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‘Light Up Brattleboro 2020’ encourages holiday lights

Get ready to challenge your neighborhood, your friends, and your family to help “Light Up Brattleboro.” The Brattleboro Recreation & Parks Department invites everyone to transform their front yard, apartment, or house into a bright and decorative celebration of winter to help bring joy and light into the lives of others. “We encourage all of Brattleboro to come together and light up the sky,” organizers of the activity said in a news release. Below are the steps to participate in...

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Literary Cocktail Hour features sportswriter, author Tom Callahan

Grab your favorite drink and join author and sports writer Tom Callahan on Friday, Dec. 4, at 5 p.m., for a discussion of his book Gods at Play, an entertaining reflection on a life covering the great sports figures of our time. This book is a penetrating look behind the curtain of the sports world, from a writer who was there for decades as both a newspaper and magazine columnist. Callahan, a former senior writer at Time and sports columnist...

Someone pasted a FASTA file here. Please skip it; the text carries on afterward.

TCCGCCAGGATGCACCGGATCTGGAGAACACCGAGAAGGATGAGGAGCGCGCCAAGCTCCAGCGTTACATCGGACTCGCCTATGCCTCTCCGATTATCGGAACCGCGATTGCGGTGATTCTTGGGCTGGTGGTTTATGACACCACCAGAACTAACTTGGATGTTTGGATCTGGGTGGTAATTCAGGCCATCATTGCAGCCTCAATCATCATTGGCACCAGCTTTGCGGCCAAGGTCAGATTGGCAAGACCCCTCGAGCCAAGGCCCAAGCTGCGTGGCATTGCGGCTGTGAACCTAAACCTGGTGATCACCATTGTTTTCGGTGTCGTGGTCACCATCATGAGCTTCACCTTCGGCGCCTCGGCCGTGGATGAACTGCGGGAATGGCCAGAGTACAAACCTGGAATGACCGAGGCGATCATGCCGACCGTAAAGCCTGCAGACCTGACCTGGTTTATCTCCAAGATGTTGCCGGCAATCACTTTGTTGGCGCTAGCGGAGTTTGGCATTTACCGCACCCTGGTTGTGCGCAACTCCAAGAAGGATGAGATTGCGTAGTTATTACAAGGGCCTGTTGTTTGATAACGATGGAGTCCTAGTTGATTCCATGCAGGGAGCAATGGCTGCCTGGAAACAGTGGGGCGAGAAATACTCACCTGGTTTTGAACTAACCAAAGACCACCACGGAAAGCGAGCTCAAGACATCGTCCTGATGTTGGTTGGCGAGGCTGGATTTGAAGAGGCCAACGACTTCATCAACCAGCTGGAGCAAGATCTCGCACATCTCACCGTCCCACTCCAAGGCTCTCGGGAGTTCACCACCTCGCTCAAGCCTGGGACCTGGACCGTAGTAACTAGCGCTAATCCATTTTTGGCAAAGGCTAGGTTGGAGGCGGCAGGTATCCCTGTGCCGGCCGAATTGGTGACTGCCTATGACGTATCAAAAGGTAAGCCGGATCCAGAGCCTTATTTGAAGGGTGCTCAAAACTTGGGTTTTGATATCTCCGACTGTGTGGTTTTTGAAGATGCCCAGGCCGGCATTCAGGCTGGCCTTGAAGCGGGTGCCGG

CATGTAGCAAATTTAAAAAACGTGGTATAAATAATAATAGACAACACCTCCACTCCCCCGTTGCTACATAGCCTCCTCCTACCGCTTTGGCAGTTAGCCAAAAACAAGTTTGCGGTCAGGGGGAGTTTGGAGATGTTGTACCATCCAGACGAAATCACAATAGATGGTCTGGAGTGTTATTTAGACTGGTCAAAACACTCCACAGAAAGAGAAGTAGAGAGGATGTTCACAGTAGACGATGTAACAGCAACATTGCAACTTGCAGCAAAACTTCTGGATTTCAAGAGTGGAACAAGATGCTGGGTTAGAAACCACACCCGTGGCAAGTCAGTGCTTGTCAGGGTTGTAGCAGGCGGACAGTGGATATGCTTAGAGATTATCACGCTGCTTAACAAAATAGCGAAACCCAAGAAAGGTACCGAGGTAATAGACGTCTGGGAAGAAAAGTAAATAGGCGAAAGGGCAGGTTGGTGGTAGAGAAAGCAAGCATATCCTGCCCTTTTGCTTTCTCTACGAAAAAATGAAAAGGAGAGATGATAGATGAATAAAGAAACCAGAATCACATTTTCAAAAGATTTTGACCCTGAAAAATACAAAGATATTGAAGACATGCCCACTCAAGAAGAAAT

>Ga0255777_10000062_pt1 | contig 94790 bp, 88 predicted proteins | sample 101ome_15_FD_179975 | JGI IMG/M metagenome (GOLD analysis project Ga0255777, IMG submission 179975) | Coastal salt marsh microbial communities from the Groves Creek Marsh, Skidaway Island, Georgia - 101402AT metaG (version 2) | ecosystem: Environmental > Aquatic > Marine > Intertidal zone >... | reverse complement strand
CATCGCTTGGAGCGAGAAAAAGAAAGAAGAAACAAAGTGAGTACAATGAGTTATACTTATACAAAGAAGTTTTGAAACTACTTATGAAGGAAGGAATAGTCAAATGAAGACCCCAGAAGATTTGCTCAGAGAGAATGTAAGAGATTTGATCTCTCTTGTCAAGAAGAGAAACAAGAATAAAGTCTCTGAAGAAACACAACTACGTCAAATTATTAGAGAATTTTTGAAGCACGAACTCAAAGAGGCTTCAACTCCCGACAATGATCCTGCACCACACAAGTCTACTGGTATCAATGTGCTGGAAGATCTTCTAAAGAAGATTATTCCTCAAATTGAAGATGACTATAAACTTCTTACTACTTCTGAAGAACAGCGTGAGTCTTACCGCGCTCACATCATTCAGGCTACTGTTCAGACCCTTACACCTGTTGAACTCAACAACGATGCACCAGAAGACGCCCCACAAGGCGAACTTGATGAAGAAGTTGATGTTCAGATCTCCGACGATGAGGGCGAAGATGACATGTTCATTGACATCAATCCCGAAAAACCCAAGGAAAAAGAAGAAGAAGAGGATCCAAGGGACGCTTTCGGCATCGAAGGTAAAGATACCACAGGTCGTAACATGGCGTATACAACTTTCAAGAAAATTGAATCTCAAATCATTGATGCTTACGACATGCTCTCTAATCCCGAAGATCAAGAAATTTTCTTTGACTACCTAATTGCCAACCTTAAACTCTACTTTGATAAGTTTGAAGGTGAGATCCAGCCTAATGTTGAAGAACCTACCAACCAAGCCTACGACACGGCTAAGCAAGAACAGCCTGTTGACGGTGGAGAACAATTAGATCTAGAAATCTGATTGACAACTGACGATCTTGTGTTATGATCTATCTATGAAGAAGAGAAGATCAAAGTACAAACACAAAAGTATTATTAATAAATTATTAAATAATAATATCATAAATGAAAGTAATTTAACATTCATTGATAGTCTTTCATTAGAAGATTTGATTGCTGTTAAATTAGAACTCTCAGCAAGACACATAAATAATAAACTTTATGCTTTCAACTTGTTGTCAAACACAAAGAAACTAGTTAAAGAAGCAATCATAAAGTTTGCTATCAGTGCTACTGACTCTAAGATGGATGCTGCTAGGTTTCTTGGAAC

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‘Great Reconciliation’ community art projection begins Dec. 4

Activist-artists Steve Wangh and Julie Snorek of VTArt-Rising, supported by 350Brattleboro, will present an outdoor, digital exhibition from Dec. 4 through Dec. 11 in Main Street storefront windows. Organizers say the aim of the exhibition, “The Great Reconciliation,” is “to support community reconciliation and healing in light of a divisive political period.” Images will light up storefront windows nightly from 4:30 to 6:30 p.m. To view the exhibit, stroll up Main Street past the Latchis Hotel (50 Main St.), then...

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Dummerston considers changes to Town Meeting

Town Meeting Day may be three months away, but one town is already considering scrapping an in-person meeting in favor of voting on the Annual Town Meeting warning articles by Australian ballot. The Selectboard says it is weighing this option, rather than holding the traditional Town Meeting at the Dummerston School gymnasium. The question is on the agenda for the Wednesday, Dec. 2 board meeting, which begins at 6 p.m. on Zoom. Access to the meeting is available by phone...